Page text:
In recent weeks the New York metropolitan area nightly news programs have broadcast advertisements sponsored by the State of New Jersey offering help for opioid addiction.  Worthy effort one could say, but these ads feature outgoing Governor Chris Christie front and center with of a group of grateful advocates and former addicts. These are in fact obvious ads for Christie as he leaves office with less than a 20% approval rating.

Christie was one of the many candidates in the Republican presidential primaries and debates last year.  He could be capable with the quips and polls indicated that he was more viable than some others.  When his star began to fade he became a pathetic lackey for Trump, cabinet post possibly on his mind.  He is still angling for something, but using state resources to promote himself is transparently obnoxious.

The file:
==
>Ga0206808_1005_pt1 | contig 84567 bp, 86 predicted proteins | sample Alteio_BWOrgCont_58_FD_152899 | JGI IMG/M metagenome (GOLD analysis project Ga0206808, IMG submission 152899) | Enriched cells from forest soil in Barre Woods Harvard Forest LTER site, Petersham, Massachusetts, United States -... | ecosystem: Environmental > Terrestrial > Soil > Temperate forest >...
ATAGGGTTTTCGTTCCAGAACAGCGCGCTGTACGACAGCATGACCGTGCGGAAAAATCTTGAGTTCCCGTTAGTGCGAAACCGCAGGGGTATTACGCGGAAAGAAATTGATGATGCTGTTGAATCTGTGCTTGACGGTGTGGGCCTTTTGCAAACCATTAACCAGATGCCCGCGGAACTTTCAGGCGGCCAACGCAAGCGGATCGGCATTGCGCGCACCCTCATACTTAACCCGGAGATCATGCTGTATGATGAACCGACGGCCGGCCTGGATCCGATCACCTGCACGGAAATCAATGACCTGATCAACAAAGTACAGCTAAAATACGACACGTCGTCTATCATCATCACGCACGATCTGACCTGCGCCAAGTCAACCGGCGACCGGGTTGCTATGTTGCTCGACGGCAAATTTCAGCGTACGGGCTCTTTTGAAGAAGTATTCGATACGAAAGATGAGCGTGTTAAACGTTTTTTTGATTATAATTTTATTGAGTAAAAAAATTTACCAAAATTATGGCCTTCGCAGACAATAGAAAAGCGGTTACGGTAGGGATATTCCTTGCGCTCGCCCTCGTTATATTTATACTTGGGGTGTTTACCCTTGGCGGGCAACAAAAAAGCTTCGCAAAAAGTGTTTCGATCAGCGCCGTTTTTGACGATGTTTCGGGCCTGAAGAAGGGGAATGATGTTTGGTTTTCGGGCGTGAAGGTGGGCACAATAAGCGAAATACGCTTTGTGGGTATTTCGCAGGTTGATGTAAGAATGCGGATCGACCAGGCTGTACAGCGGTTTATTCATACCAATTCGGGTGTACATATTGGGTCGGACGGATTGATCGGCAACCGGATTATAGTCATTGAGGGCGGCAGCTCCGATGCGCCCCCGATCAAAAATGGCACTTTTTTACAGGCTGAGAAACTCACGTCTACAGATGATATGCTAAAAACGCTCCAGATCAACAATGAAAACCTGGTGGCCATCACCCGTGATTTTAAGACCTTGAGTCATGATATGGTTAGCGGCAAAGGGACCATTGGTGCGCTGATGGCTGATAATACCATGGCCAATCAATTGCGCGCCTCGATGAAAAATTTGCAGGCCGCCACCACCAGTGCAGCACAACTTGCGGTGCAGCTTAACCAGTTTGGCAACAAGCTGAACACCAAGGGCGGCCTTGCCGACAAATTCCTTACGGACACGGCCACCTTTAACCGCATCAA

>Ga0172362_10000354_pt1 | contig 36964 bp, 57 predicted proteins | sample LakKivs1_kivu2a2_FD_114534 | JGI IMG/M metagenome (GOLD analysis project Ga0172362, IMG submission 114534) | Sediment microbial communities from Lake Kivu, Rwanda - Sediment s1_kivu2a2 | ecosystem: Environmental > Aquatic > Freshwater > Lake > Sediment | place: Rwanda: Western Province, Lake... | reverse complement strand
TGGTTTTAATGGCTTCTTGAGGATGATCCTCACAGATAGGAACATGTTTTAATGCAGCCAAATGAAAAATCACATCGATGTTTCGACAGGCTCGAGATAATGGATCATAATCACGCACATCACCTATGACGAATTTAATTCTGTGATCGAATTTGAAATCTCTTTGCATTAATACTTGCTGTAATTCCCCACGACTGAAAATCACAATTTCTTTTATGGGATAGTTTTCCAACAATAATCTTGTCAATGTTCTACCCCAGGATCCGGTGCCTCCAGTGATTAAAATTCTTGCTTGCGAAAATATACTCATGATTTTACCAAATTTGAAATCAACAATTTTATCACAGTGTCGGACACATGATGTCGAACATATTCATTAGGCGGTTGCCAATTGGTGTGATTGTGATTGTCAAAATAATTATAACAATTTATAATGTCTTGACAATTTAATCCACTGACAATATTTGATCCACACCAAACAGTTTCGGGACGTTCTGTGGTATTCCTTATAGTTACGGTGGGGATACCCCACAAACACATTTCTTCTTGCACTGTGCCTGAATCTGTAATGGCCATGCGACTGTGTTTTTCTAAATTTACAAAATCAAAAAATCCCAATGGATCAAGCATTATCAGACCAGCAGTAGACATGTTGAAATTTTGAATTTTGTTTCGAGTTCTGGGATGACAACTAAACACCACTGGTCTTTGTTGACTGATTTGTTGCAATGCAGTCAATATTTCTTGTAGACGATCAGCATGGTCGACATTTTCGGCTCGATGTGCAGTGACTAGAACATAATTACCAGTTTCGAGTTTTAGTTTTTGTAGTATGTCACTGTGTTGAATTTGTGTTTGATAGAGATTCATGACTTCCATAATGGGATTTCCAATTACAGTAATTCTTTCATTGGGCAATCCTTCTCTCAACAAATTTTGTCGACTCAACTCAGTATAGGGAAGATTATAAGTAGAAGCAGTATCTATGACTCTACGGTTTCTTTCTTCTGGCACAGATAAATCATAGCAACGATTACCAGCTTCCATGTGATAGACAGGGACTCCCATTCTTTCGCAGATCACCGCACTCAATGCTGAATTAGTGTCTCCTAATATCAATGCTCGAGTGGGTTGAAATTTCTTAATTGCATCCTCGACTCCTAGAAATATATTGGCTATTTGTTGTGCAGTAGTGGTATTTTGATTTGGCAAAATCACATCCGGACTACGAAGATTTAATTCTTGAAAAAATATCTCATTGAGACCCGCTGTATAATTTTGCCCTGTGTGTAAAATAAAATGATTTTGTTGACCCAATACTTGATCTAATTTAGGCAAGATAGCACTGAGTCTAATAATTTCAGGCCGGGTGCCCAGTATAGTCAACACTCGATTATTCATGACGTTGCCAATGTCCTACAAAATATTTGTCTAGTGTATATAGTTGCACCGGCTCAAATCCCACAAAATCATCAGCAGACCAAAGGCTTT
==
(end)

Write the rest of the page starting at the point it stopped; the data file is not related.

In Nassau County on metro Long Island, the long standing practice of having the County Executive's name prominently on all signs for public parks and facilities has been discontinued. Not satisfied with just patronage, nepotism, and kickbacks, the Republicans wanted serious name recognition.  Laura Curran, the new county executive who was an unlikely Democrat winner here, has decided to do away with that approach to signage.  It's a welcome change. 

U.N. veto by Haley

Nikki Haley continued her Trump required vow of fealty when the U.S. vetoed a resolution approved by the other 14 members of the U.N. Security Council asking Trump to rescind his decision to put the U.S. embassy to Israel in Jerusalem.  It was not a complicated message from the majority of the Security Council.  It simply reflected the shared point of view that this would seriously complicate the peace process, a never ending effort that they want maintained.  Trump's move is widely viewed as an unnecessary provocation.